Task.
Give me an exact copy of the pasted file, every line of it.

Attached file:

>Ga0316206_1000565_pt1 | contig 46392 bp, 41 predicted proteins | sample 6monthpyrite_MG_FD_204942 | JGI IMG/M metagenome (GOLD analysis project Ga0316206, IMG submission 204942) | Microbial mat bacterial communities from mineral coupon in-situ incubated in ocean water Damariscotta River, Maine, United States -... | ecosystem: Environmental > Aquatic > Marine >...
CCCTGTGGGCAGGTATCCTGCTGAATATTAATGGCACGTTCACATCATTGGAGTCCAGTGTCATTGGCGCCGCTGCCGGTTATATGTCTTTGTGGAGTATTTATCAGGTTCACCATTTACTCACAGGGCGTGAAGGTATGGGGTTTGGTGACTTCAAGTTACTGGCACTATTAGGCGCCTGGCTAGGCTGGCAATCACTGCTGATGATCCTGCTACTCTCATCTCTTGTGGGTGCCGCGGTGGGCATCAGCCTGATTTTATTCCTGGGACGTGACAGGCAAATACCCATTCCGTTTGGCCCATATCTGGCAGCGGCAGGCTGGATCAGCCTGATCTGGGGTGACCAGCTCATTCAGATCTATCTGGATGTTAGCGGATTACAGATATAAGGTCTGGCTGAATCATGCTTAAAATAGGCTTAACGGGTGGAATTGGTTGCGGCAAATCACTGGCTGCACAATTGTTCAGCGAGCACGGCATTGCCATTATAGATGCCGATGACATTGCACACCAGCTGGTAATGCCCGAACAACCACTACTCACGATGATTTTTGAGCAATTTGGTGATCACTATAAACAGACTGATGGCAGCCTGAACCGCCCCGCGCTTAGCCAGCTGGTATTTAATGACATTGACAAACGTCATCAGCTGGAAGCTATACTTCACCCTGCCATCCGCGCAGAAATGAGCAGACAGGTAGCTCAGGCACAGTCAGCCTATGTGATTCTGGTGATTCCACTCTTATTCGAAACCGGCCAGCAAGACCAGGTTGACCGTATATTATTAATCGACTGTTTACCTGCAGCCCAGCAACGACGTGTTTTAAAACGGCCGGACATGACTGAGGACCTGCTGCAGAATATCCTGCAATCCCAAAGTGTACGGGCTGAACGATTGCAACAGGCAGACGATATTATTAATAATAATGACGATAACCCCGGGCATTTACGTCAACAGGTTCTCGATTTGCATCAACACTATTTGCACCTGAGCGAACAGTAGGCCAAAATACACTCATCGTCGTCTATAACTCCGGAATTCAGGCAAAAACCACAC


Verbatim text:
>Ga0316206_1000565_pt1 | contig 46392 bp, 41 predicted proteins | sample 6monthpyrite_MG_FD_204942 | JGI IMG/M metagenome (GOLD analysis project Ga0316206, IMG submission 204942) | Microbial mat bacterial communities from mineral coupon in-situ incubated in ocean water Damariscotta River, Maine, United States -... | ecosystem: Environmental > Aquatic > Marine >...
CCCTGTGGGCAGGTATCCTGCTGAATATTAATGGCACGTTCACATCATTGGAGTCCAGTGTCATTGGCGCCGCTGCCGGTTATATGTCTTTGTGGAGTATTTATCAGGTTCACCATTTACTCACAGGGCGTGAAGGTATGGGGTTTGGTGACTTCAAGTTACTGGCACTATTAGGCGCCTGGCTAGGCTGGCAATCACTGCTGATGATCCTGCTACTCTCATCTCTTGTGGGTGCCGCGGTGGGCATCAGCCTGATTTTATTCCTGGGACGTGACAGGCAAATACCCATTCCGTTTGGCCCATATCTGGCAGCGGCAGGCTGGATCAGCCTGATCTGGGGTGACCAGCTCATTCAGATCTATCTGGATGTTAGCGGATTACAGATATAAGGTCTGGCTGAATCATGCTTAAAATAGGCTTAACGGGTGGAATTGGTTGCGGCAAATCACTGGCTGCACAATTGTTCAGCGAGCACGGCATTGCCATTATAGATGCCGATGACATTGCACACCAGCTGGTAATGCCCGAACAACCACTACTCACGATGATTTTTGAGCAATTTGGTGATCACTATAAACAGACTGATGGCAGCCTGAACCGCCCCGCGCTTAGCCAGCTGGTATTTAATGACATTGACAAACGTCATCAGCTGGAAGCTATACTTCACCCTGCCATCCGCGCAGAAATGAGCAGACAGGTAGCTCAGGCACAGTCAGCCTATGTGATTCTGGTGATTCCACTCTTATTCGAAACCGGCCAGCAAGACCAGGTTGACCGTATATTATTAATCGACTGTTTACCTGCAGCCCAGCAACGACGTGTTTTAAAACGGCCGGACATGACTGAGGACCTGCTGCAGAATATCCTGCAATCCCAAAGTGTACGGGCTGAACGATTGCAACAGGCAGACGATATTATTAATAATAATGACGATAACCCCGGGCATTTACGTCAACAGGTTCTCGATTTGCATCAACACTATTTGCACCTGAGCGAACAGTAGGCCAAAATACACTCATCGTCGTCTATAACTCCGGAATTCAGGCAAAAACCACAC